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What You Need to Know About Integrated Thermostats

As a vehicle ages, parts within the engine become worn and incapable of working correctly. The thermostat is one of the most important parts of the cooling system, but today’s thermostats are not necessarily the thermostats that were common in the 20th century. Replacing a thermostat is relatively simple, and integrated thermostats are continuing to drive this push towards simplicity. However, integrated thermostats are significantly different from standard thermostats, and automotive technicians need to understand how the differences affect thermostat replacement.

Is the functionality of an Integrated Thermostat the Same as a Standard Design Thermostat and Housing?

Standard design thermostats and housings were created to allow an automotive technician to replace the thermostat exclusively. However, this meant the thermostat housing could be reused with a new thermostat. Unfortunately, the standard design housing was also susceptible to damage from excessive overheating, and finding the correct housing and thermostat for each vehicle made thermostat repairs or replacements overly complicated. Auto techs had to ensure both the housing and thermostat were of the appropriate specifications for the vehicle. In some cases, the housing may be unavailable, while the thermostat is available. This results in delays for maintaining thermostat and housing inventory, ordering parts, and completing the repair.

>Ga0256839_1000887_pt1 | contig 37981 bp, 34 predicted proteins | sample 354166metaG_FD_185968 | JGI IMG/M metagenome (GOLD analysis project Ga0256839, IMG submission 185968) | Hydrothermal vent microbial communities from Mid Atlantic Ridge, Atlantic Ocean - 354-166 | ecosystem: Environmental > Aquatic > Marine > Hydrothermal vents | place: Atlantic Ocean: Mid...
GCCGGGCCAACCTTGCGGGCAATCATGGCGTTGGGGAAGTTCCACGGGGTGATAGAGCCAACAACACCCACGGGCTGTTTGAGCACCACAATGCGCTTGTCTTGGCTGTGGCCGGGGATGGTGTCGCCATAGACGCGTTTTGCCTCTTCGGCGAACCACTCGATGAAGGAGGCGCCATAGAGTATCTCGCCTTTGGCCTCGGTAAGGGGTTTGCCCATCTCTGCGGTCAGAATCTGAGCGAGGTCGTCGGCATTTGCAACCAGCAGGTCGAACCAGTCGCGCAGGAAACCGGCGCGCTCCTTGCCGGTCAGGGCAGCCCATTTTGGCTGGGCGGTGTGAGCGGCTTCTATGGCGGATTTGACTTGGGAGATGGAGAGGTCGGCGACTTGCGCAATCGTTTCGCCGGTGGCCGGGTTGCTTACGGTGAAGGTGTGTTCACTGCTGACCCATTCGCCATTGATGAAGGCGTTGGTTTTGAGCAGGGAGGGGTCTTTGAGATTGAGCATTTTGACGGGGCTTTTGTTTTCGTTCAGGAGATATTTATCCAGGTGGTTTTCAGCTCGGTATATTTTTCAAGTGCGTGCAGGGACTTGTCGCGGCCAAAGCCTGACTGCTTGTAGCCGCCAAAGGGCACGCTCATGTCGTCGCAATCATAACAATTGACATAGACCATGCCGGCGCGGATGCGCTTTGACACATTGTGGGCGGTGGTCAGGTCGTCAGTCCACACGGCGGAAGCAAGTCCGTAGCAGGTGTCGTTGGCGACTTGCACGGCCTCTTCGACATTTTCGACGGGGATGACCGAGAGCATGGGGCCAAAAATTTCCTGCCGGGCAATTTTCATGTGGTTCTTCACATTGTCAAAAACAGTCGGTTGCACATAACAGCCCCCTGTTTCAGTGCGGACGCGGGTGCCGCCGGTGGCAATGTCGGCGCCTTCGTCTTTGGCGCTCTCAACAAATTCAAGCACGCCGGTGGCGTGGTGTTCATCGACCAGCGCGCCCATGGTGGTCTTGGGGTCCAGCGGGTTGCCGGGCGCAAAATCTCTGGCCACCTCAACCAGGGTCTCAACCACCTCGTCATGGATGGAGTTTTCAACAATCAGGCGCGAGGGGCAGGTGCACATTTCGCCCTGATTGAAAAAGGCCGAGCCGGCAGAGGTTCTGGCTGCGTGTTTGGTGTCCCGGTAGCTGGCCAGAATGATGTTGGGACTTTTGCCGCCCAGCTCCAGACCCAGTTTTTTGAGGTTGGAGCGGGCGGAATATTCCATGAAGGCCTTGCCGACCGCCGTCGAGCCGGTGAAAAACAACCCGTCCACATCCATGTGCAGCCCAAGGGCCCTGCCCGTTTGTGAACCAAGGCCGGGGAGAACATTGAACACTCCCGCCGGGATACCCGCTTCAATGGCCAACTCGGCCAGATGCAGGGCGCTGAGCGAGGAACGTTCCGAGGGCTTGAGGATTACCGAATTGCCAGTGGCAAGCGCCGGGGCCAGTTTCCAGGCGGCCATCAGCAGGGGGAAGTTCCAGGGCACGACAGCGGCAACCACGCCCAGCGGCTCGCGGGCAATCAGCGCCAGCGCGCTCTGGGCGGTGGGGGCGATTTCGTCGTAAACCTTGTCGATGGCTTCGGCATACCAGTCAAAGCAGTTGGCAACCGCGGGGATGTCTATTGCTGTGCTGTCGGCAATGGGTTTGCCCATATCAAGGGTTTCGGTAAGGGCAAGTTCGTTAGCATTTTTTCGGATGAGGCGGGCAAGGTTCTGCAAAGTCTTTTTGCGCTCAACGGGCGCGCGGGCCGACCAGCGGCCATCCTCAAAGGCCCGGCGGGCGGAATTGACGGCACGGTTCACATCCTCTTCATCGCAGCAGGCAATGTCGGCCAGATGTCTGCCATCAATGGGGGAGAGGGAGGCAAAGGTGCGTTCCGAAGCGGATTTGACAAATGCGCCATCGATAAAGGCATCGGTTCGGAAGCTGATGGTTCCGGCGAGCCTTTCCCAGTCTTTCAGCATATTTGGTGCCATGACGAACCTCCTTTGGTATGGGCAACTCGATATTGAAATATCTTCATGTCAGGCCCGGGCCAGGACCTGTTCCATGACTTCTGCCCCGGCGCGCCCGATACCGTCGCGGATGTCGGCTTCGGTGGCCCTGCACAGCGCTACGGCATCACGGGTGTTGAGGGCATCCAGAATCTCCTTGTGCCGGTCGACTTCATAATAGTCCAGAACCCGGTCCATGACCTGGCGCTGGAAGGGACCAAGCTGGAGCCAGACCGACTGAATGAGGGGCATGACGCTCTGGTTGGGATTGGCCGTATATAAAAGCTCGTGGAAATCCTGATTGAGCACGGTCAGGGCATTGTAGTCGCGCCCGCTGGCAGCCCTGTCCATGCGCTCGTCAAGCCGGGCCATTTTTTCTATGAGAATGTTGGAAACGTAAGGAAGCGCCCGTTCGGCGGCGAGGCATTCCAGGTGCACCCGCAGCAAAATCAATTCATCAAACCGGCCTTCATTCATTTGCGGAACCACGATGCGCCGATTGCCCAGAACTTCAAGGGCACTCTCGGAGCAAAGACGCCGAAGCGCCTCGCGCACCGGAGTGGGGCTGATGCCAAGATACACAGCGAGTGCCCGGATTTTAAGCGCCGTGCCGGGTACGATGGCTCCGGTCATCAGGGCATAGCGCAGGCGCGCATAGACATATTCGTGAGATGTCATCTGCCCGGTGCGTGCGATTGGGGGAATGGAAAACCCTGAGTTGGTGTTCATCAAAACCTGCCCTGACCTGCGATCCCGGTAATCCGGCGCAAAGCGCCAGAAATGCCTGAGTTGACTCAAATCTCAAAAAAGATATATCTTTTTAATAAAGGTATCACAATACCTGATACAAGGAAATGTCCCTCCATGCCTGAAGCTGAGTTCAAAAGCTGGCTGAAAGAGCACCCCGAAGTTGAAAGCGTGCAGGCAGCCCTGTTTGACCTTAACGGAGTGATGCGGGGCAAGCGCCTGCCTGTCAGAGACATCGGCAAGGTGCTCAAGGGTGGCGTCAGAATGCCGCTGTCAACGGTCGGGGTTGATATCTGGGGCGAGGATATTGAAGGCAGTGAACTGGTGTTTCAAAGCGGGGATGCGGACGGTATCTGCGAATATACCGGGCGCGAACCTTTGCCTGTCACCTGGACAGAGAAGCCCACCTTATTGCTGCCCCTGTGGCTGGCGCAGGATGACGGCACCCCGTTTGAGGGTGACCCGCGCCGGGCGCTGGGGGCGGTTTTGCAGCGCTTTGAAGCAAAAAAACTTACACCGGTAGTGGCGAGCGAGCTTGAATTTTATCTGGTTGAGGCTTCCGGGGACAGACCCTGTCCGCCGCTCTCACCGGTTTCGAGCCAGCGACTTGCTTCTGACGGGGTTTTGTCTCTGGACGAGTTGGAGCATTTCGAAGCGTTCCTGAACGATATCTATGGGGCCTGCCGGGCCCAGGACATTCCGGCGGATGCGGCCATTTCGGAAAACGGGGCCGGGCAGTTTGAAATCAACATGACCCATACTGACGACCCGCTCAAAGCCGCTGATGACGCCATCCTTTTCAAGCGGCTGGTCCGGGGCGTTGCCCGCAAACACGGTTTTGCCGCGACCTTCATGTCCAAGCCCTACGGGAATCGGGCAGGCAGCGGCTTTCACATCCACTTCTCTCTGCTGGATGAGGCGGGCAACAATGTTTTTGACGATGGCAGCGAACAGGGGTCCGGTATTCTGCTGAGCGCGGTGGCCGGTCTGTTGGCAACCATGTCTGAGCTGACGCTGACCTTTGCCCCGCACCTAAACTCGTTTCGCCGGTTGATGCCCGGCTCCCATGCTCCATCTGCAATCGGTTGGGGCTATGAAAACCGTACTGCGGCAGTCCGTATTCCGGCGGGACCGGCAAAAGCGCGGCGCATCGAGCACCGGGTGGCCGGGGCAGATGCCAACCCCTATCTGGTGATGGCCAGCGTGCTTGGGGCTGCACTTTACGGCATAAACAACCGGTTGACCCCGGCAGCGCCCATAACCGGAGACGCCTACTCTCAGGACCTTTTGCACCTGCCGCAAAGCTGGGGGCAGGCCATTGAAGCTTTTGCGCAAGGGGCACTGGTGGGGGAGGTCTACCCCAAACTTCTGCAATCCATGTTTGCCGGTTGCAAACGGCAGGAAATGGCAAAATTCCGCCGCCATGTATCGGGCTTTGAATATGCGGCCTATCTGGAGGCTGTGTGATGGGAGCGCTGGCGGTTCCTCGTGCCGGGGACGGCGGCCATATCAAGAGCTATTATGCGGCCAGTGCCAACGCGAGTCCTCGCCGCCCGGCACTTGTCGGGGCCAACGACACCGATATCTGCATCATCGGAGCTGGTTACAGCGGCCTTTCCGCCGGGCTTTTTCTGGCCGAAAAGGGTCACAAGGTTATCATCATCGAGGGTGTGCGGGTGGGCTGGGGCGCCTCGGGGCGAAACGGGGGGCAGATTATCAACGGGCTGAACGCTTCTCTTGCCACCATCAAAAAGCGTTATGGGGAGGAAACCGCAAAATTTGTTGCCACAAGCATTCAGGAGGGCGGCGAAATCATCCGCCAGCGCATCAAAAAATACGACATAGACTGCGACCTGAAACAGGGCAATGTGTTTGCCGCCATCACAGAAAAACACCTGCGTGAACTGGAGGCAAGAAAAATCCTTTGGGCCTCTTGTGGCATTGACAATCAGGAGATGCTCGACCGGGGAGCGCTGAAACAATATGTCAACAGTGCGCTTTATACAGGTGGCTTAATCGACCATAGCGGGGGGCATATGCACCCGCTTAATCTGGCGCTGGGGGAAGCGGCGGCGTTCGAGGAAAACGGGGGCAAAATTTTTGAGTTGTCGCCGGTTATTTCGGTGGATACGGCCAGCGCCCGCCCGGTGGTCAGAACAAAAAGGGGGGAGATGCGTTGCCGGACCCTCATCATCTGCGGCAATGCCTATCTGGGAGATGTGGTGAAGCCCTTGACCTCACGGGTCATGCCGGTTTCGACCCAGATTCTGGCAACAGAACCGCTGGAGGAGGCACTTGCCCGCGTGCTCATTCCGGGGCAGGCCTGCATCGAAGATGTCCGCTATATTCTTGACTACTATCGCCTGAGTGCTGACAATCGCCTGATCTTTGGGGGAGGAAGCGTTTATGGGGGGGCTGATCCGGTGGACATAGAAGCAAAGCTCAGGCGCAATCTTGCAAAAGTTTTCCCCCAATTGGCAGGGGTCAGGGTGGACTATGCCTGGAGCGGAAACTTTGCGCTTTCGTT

Can Just the Thermostat Be Changed Within the Integrated Housing: If Not, Why?

Unlike the standard design thermostat, an integrated thermostat contains the thermostat within an attached housing. The thermostat cannot be removed from the coolant outlet housing. As a result, the entire housing and thermostat must be changed. Yet, both designs perform the same function.

The integrated design allows an auto tech to replace a single unit that contains both the housing and thermostat. Furthermore, this prevents the incorrect installation of a thermostat within the housing.

Why Does the Auto Industry Prefer the Use of an Integrated Design?

Integrated design thermostats simplify the repair and manufacturing process. In the 1990s, auto makers began using integrated thermostats in new vehicles, and today, the majority of automakers use integrated thermostats for all vehicles. The benefits are primarily focused on aftermarket repairs, which help extend the life expectancy of vehicles. As a result, consumers are more pleased with the auto makers, and automotive technicians can replace a thermostat quickly and accurately.

Integrated thermostats were thought to be a passing phase, but the auto industry has proven that concept’s invalidity. As integrated thermostats become the standard, a new technology, MAP-controlled thermostats, is starting to rise. Understanding the facts about integrated thermostats is critical in understanding MAP-controlled thermostats.